Last month in Bahrain, one of the Gulf region’s few truly independent media outlets, Al Wasat, closed its doors.
On 4 June, the Bahraini Ministry of Information informed Al Wasat that it would immediately suspend the newspaper’s online and print editions over a column that included “a defamation of a sisterly Arab country.” The opinion piece in question, published on 4 June, addressed the wave of protests calling for jobs and economic development in Al Hoceima and other cities in Morocco.
Al Wasat, which covers Bahrain and other countries in the Middle East and North Africa regions, is unique in that it has no ties either to government or to individuals close to a ruling family.
In a statement released on 14 July, Amnesty International said the shuttering of the newspaper and online site was an “arbitrary decision” and part of an “all-out campaign to crush freedom of the press” in the Gulf island kingdom of Bahrain.
Amnesty also called on the authorities to renew the accreditation of prominent journalist Nazeeha Saeed and other journalists and for Saeed’s conviction for working without a permit to be quashed.
Bahrain, a Shia Muslim majority country ruled by a Sunni Muslim royal family, has seen ongoing protests over the past six years. In February 2011 in the capital Manama, tens of thousands of peaceful protesters calling for democratic reform took over a prominent landmark, Lulu (Pearl) Roundabout, only to be driven off with force. In the days and weeks that followed, dozens of people were killed, hundreds wounded, thousands were rounded up and approximately 5000 people were arbitrarily sacked from their jobs. Most of those affected were Shia.
Al Wasat covered the story of the occupation of Lulu Roundabout and its aftermath and in doing so paid a high price. When its offices and printing press were attacked and wrecked by a vigilante mob in 2011, the police did not intervene. And in 2012, Al Wasat co-founder Karim Al Fakhrawi was murdered.
When Al Fakhrawi complained to police that authorities were about to bulldoze his house, he was detained. A week later, he was dead. Authorities initially claimed his death resulted from kidney failure, but a subsequent investigation indicated that he was beaten to death in custody.
In December, 2012, two police officers were convicted of manslaughter and received sentences of seven years each, subsequently reduced to three years on appeal.
This conviction came about largely due to an inquiry by the Bahrain Independent Commission of Inquiry (BICI), an independent group of human rights analysts convened by the Bahraini government in June 2011 in response to international condemnation of their handling of the protests.
In November 2011, BICI delivered a damning indictment of the regime, noting the use of excessive force and the impunity with which police arrested and tortured and killed protesters.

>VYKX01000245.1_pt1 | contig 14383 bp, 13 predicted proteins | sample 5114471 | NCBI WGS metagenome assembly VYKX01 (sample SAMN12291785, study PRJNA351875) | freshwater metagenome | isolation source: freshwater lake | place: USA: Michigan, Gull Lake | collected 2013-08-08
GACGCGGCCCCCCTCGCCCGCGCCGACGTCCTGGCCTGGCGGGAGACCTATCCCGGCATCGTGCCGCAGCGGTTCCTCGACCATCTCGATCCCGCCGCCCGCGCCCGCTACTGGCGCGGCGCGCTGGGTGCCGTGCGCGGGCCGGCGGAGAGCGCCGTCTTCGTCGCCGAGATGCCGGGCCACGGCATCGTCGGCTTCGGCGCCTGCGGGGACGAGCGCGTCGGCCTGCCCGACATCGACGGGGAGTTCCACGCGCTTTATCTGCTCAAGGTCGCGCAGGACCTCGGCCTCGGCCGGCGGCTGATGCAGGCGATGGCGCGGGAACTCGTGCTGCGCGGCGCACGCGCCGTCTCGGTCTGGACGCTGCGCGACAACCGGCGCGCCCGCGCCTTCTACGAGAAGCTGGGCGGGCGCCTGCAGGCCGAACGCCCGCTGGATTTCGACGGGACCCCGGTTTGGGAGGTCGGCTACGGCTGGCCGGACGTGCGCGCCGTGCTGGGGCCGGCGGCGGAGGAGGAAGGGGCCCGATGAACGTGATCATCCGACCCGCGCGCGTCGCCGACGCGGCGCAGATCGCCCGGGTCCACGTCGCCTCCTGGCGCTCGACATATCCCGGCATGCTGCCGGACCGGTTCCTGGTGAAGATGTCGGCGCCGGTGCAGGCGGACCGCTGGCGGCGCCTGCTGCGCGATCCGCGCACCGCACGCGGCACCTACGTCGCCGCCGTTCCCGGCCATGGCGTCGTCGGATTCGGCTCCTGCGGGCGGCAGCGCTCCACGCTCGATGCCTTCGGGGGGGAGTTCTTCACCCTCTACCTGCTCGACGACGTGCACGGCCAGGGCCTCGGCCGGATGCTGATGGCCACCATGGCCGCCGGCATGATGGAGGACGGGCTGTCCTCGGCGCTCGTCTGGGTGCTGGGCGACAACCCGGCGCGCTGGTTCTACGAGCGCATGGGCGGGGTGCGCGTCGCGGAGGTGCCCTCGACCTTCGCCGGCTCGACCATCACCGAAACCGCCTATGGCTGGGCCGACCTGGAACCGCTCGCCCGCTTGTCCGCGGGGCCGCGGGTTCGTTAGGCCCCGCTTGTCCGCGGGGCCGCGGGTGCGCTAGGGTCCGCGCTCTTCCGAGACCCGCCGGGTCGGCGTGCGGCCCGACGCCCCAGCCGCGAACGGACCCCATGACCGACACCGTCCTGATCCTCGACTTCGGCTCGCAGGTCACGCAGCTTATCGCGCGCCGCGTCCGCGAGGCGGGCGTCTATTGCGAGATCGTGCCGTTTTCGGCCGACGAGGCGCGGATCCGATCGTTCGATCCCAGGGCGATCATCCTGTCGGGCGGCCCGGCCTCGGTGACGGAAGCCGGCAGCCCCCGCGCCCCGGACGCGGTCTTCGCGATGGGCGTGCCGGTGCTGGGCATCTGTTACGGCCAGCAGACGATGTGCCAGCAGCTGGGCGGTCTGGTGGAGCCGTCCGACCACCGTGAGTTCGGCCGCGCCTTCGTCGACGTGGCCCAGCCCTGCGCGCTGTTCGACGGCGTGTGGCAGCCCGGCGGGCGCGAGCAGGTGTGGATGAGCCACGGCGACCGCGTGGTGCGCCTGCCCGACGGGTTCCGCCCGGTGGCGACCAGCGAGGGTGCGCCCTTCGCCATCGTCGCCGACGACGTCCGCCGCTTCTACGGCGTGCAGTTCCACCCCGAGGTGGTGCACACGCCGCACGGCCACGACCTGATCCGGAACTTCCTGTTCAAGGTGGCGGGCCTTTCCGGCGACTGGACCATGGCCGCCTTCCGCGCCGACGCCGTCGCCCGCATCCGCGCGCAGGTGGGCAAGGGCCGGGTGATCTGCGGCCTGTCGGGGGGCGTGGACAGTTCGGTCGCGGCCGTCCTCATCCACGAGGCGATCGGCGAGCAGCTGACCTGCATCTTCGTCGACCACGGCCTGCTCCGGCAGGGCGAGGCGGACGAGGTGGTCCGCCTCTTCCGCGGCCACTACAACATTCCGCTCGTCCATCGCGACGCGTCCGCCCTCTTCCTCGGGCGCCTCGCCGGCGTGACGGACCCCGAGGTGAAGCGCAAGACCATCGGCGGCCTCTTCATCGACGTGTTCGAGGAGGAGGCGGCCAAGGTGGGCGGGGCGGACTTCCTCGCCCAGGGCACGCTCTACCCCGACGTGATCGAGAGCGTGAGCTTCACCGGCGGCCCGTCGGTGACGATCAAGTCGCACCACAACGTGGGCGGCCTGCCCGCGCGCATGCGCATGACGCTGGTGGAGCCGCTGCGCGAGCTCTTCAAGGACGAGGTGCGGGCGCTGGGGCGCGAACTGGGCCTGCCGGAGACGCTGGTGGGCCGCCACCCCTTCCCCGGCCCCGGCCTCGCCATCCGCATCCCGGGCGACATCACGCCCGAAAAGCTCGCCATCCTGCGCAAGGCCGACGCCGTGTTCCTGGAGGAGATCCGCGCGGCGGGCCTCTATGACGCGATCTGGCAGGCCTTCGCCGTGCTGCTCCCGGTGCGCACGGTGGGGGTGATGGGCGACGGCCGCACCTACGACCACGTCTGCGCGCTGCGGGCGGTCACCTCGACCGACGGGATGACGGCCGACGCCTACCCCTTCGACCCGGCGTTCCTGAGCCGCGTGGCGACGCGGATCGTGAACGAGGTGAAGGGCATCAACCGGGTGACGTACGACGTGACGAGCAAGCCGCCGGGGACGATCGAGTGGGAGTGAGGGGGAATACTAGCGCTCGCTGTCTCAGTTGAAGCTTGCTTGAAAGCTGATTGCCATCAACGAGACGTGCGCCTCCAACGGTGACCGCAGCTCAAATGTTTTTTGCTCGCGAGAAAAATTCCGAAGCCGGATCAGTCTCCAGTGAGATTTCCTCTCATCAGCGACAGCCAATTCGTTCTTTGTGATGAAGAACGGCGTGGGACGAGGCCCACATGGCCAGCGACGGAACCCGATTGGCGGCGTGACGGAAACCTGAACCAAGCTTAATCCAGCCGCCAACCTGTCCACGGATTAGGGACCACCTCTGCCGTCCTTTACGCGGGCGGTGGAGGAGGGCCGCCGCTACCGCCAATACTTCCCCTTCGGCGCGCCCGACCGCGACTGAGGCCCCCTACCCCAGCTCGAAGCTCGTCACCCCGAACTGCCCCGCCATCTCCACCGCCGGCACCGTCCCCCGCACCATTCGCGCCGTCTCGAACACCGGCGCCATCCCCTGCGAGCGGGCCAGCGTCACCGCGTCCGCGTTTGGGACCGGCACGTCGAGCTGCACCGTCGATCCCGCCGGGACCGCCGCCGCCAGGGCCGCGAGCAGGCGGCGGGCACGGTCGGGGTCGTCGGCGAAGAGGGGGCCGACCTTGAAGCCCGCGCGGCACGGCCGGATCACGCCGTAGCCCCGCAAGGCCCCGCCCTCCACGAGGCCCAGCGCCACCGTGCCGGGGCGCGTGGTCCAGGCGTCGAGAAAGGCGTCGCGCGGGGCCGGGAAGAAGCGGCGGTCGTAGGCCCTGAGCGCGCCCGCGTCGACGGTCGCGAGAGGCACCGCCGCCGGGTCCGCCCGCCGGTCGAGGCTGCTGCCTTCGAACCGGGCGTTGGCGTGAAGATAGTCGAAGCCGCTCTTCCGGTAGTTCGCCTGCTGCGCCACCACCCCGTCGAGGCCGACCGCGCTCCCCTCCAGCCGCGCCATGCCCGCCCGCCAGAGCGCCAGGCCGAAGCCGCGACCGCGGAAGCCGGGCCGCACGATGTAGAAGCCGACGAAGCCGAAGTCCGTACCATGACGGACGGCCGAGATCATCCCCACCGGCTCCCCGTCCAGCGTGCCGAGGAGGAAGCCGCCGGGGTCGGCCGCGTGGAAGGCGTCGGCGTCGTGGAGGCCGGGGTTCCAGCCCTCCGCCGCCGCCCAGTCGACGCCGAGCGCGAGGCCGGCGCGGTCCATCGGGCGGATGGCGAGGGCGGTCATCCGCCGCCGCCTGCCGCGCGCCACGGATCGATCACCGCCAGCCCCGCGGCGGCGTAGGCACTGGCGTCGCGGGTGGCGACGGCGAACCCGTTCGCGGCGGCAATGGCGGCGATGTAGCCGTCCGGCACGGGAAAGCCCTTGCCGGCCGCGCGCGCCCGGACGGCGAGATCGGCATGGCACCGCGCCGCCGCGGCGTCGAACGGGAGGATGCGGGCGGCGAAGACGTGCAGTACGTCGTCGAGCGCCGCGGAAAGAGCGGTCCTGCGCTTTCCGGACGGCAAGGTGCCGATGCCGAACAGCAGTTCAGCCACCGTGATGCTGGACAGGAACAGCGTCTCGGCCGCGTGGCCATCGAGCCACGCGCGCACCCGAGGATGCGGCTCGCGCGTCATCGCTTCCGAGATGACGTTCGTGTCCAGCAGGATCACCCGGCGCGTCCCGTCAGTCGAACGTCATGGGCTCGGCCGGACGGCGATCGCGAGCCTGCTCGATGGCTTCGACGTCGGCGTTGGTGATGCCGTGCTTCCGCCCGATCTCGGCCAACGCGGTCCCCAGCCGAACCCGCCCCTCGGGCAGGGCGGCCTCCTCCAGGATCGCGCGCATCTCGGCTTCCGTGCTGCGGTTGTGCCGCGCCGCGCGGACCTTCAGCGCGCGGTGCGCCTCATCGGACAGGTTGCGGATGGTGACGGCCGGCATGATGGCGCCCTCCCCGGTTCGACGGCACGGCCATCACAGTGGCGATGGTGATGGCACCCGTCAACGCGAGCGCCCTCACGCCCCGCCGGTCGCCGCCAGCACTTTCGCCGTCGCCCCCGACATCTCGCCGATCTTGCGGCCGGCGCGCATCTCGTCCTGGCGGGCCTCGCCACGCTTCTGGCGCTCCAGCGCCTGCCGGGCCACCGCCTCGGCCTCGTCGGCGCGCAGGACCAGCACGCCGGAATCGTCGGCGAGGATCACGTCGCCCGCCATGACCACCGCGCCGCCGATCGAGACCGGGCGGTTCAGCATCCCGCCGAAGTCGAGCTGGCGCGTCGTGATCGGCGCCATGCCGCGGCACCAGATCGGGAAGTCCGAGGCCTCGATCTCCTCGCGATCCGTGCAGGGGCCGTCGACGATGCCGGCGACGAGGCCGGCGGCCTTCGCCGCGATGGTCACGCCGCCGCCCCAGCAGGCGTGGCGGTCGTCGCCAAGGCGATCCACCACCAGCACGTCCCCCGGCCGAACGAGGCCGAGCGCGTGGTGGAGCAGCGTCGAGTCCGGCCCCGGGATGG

In the section dealing with media harassment, the report noted:
It is clear that the media in Bahrain is biased towards the GoB (government of Bahrain). Six of the seven daily newspapers are pro-government and the broadcasting service is State-controlled. The continuing failure to provide opposition groups with an adequate voice in the national media risks further polarising the political and ethnic divide in Bahrain.
The seventh newspaper was Al Wasat.
The BICI report recommended that the government “consider relaxing censorship and allowing the opposition greater access to television broadcasts, radio broadcasts and print media.” But despite promises of King Hamad to carry out in full all of the recommendations of the BICI report, and despite Article 24 of the Kingdom’s Constitution, which affirms freedom of the press, the situation of media freedom in Bahrain remains dire.
Like all the other Gulf Cooperation Council (GCC) states, Bahrain has enacted and enforced draconian legislation aimed at silencing its critics. In 2014, the government amended the penal code to specify a prison sentence of one to seven years and a fine of up to 10,000 Bahraini dinars ($26,500) for anyone who publicly insults Bahrain’s king, flag, or national emblem. In 2016, the Ministry of Information approved a decree introducing a licensing scheme for electronic media.
Al Wasat’s editor in chief Mansoor al Jamri has long been recognized for his dedication to the values of objective, free and independent journalism. Despite facing constant pressure from the ruling family, he has remained true to his belief that what Bahrain and the Gulf need is a media that speaks truth to power, and that only through a free and unfettered media would Bahrain and the other Gulf states begin to build inclusive societies.
Working under this ethos, Al Wasat faced near constant harassment. It has been suspended several times, its journalists have been denied accreditation and arrested and the government has withheld advertising from the site to cut off its resources. Individual staff have been subjected to online hate campaigns that have included death threats. And yet still Al Wasat and its editor continued working to hold the government to account.
But on 24 June, Al Wasat’s board of directors informed its staff of around 185 full and part-time employees that in light of the suspension and the continuing refusal of the government to meet with it, it had no other option but to terminate their contracts.
As a Bahraini journalist who asked to remain anonymous said at the time:
…freedom of expression is under sustained attack here and with the shuttering of Al Wasat, there is no real journalism left.